Certain elements excite me (crisp look of the establishing shots, everything with Kate McKinnon, the car) and certain elements give me pause (recycling of the library ghost, recycling of Slimer, the ghost punch). Judgment reserved until I exit the theater in July but definitely interested to discover what else this remake / reimagining is cooking up. Ready for busting to commence.
We (American consumers) all had a good chuckle last week when Radio Shack’s Super Bowl spot aired. Oh, was it ever amusing to see ALF, Dee Snider, and cheap facsimiles of other ’80s pop culture titans attempting to “take back” “their” electronics store as Loverboy’s hit of hits “Working For The Weekend” pumped in the background. In the week that has followed, however, certain dark corners of the Internet (read: Ghostbusters message boards I frequent) have been buzzing that Radio Shack’s cute little advert includes a veiled jab at Dan Aykroyd.
A few ghostheads out there have interpreted the end of the commercial, wherein Slimer flies through the wall of the new Radio Shack only to be told he’s arrived “too late,” as a shot at Aykroyd and his years-long insistence that a Ghostbusters 3 will be made. It’s “too late,” they say, for that third and ostensibly final entry. Too much time has passed. No one will accept AARP Venkman and Spengler and even less people will accept this “new generation” of busters Ayk is insisting are in the GB3 script. So hit the bricks, Slimer. You’re done. Float away to the 1980s mascot retirement home. Spuds MacKenzie and the California Raisins are waiting for you.
There’s a feeling of reverence for the decades old figures in this ad, and based on that I don’t think Radio Shack would purposely single one out just for sly ridicule. On the other hand, Slimer is a computer graphic; unlike Hulk Hogan, they can say some messed up shit to his globby-ass face without fear of physical retribution. Also, generally speaking there’s some favoritism at play within the spot. We get Ponch from “CHiPs” not John, horror movie icon Jason but not Freddy, eternal barfly Cliff Clavin but not Norm. In that light I’m surprised they used Sgt. Slaughter to compliment Hogan.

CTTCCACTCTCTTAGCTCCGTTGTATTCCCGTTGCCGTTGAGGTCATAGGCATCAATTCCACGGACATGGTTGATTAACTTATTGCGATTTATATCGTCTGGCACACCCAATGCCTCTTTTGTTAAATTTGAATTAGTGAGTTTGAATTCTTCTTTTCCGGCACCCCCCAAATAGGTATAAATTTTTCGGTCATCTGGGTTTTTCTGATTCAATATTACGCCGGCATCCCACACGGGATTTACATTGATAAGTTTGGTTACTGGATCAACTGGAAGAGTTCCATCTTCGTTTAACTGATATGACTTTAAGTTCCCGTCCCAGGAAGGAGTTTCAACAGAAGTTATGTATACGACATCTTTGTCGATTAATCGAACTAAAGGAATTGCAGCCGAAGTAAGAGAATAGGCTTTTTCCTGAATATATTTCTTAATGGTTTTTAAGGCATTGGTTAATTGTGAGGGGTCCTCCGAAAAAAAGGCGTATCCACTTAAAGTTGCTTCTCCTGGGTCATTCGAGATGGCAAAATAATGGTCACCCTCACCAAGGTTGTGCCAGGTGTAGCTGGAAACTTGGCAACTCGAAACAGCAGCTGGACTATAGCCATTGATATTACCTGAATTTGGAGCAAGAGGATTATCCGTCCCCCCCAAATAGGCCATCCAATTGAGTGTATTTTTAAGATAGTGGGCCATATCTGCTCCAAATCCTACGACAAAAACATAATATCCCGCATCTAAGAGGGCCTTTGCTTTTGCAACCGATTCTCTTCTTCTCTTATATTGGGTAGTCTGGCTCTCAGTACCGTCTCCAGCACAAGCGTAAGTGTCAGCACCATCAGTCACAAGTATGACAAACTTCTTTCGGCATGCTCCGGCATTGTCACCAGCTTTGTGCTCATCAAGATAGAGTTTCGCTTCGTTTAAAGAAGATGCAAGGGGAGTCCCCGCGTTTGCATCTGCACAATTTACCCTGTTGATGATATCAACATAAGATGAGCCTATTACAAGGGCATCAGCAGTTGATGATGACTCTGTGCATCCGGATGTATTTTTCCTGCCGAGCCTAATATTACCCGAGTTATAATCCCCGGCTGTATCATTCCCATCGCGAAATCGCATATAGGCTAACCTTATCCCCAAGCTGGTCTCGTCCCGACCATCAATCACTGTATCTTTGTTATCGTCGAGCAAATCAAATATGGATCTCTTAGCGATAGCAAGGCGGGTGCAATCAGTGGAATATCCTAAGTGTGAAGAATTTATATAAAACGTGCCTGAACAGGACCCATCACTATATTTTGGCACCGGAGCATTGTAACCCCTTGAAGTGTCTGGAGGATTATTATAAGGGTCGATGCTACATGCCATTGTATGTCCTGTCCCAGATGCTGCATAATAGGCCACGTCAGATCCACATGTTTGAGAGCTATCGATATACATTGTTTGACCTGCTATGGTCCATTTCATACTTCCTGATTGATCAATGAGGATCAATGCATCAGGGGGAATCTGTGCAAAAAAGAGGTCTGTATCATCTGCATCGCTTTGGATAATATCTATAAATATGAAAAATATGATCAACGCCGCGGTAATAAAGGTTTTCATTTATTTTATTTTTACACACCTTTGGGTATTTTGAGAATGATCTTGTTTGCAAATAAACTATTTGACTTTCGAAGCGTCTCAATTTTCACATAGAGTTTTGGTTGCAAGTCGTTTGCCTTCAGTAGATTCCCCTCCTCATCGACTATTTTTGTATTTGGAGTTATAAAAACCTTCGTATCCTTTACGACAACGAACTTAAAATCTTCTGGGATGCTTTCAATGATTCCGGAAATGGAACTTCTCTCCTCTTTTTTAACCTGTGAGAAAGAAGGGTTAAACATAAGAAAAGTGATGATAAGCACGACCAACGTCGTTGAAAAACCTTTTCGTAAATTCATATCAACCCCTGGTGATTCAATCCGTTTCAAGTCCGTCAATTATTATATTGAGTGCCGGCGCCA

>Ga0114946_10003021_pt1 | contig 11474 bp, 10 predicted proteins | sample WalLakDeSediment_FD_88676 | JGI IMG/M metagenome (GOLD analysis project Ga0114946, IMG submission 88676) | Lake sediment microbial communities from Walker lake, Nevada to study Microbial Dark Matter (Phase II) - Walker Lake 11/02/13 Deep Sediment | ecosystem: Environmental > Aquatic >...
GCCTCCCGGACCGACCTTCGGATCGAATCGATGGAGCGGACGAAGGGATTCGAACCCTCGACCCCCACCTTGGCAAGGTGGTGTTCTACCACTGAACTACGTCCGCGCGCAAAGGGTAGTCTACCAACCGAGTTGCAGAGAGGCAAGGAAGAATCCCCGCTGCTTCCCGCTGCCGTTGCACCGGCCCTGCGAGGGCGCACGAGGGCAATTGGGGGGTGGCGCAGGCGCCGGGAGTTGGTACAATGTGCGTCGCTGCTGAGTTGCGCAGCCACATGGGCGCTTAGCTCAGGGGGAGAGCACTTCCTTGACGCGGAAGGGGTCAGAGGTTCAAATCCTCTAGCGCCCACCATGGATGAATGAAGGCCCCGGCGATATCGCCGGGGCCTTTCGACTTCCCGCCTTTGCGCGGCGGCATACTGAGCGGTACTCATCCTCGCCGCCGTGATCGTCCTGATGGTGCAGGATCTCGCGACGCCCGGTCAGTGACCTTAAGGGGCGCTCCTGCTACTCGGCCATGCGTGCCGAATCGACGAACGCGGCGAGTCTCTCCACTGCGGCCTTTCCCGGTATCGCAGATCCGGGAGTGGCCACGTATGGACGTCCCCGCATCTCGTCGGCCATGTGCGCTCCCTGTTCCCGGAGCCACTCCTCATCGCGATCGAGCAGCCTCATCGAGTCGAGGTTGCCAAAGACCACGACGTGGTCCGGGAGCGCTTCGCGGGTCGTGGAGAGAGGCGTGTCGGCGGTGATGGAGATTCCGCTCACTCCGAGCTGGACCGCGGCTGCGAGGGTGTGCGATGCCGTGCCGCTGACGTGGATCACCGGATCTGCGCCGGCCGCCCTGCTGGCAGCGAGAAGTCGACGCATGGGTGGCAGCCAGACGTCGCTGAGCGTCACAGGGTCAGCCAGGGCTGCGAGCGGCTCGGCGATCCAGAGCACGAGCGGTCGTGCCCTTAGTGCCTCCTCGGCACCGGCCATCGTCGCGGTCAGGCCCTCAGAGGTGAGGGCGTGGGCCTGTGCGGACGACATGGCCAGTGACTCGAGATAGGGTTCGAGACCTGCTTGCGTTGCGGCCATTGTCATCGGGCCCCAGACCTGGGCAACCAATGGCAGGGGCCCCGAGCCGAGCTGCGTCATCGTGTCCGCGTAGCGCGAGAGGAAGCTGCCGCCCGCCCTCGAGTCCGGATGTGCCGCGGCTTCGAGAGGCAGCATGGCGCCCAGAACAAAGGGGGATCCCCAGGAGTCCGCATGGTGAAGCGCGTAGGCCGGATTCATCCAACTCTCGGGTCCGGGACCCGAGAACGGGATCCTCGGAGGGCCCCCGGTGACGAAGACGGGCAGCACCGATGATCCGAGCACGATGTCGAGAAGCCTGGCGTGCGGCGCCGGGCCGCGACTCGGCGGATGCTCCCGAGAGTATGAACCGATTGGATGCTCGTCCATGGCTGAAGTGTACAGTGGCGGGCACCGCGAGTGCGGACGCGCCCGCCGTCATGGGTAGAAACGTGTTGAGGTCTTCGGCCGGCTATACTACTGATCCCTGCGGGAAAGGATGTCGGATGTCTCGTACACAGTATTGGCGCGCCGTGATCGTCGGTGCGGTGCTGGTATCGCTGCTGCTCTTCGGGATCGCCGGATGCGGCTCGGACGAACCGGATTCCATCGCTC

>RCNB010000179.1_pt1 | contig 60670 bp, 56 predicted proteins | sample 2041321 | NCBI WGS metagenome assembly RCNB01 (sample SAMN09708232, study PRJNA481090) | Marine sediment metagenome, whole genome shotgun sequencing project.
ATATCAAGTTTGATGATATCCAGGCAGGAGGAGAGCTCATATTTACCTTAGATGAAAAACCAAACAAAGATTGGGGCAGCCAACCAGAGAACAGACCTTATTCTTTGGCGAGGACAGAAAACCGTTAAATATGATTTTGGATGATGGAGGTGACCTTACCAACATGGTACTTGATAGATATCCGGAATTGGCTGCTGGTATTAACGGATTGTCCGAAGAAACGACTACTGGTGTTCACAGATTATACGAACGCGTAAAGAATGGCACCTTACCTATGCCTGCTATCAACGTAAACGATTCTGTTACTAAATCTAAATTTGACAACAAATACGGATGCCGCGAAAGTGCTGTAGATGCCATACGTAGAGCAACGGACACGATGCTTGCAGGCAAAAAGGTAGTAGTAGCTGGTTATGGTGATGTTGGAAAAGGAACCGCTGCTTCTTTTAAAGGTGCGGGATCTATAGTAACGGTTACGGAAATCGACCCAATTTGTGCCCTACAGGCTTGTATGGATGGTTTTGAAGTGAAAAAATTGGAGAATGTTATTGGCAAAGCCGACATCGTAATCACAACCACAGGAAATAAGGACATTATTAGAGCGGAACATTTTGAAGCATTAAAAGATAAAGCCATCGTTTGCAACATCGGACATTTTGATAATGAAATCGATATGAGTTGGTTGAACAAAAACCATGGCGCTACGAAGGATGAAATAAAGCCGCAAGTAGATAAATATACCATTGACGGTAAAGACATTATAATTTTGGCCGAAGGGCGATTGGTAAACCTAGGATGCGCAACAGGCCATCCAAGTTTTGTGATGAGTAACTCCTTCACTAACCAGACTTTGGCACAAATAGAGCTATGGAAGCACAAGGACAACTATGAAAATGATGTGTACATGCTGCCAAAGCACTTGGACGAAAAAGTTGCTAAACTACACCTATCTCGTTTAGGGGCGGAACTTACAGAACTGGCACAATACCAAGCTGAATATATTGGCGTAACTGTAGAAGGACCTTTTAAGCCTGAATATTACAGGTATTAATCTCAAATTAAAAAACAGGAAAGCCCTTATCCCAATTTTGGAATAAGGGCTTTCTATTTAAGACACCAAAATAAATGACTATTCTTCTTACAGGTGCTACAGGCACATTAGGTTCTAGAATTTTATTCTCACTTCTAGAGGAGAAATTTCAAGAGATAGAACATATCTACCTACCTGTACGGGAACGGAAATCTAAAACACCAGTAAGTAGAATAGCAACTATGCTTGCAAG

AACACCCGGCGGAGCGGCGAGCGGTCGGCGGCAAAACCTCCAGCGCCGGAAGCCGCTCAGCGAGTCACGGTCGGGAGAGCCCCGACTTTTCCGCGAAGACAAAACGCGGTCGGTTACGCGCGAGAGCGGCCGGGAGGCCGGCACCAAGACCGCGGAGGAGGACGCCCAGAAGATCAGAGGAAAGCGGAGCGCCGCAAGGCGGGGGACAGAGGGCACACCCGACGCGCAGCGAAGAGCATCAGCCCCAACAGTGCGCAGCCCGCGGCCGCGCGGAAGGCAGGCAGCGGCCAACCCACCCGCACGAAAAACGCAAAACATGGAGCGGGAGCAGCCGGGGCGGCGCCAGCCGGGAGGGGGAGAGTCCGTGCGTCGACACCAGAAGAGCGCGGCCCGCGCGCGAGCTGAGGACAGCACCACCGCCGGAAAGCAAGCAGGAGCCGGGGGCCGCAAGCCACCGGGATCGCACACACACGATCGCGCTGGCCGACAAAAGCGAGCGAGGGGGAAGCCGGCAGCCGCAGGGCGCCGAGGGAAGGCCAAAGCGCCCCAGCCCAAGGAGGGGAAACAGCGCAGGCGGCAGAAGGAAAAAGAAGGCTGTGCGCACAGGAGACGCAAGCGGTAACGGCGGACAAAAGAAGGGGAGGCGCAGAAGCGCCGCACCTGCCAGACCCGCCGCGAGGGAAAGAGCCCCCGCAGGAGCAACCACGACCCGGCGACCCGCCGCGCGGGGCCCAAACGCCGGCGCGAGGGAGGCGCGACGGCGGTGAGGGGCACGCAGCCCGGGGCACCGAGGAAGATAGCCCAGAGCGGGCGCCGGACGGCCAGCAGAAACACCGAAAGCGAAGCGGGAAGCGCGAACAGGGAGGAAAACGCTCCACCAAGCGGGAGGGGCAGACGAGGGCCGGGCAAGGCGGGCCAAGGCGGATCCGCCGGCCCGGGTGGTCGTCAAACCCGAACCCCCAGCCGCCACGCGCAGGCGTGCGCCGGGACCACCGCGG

I don’t think it’s outside the realm of possibility that Radio Shack took a swipe at the Ghostbusters franchise, but if you’re trying to zero in on the most washed up and/or least profitable property featured…well, look, they put Kid ‘n Play in there, and I think a Ghostbusters 3 of any stripe would make more money than another House Party or Class Act. I’d be willing to bet my reserve supply of Ecto Cooler on that. No disrespect to Kid or Play, of course. I love House Party, but more kids dress up like Ray Stanz every year for Halloween than Chris Reid.
Things I had to fact check for this post: if Loverboy was one word or two, if the “Working” in “Working For The Weekend” was spelled “Workin’,” the proper spelling of Spuds MacKenzie, the proper spelling of “CHiPs,” where to put the apostrophe in Kid ‘n Play.
WHAT IT IS: Ghostbusters: The Energy Drink, a carbonated tribute to the greatest horror comedy of my childhood (sorry, Gremlins).
WHERE IT WAS DISCOVERED: Amongst my birthday gifts.
WHO MAKES IT: Boston America Corp, who brag on their website about offering “the world’s most creative impulse items.” Hey, I’m not arguing.
HOW IT TASTES: The contents of the “Slimed!” can proved Rockstar-ish, which is probably what Slimer would taste like if you could lick him. From what I can gather via Google it’s the same exact liquid in each can, but if I’m wrong may Walter Peck come down from bureaucrat heaven and smack me silly.
DISTINGUISHING CHARACTERISTICS: Officially licensed Ghostbusters imagery. This ain’t no “Ghostflippers” nonsense!
NOTES: The can lists a fax number. That seems superfluous. I’m not sure what I’d want from a Ghostbusters-themed energy drink (maybe a Stay Puft marshmallow flavor?) but this stuff gets the job done. It’s tart enough, no wretched aftertaste, and it reminds me of Harold Ramis. Win/win.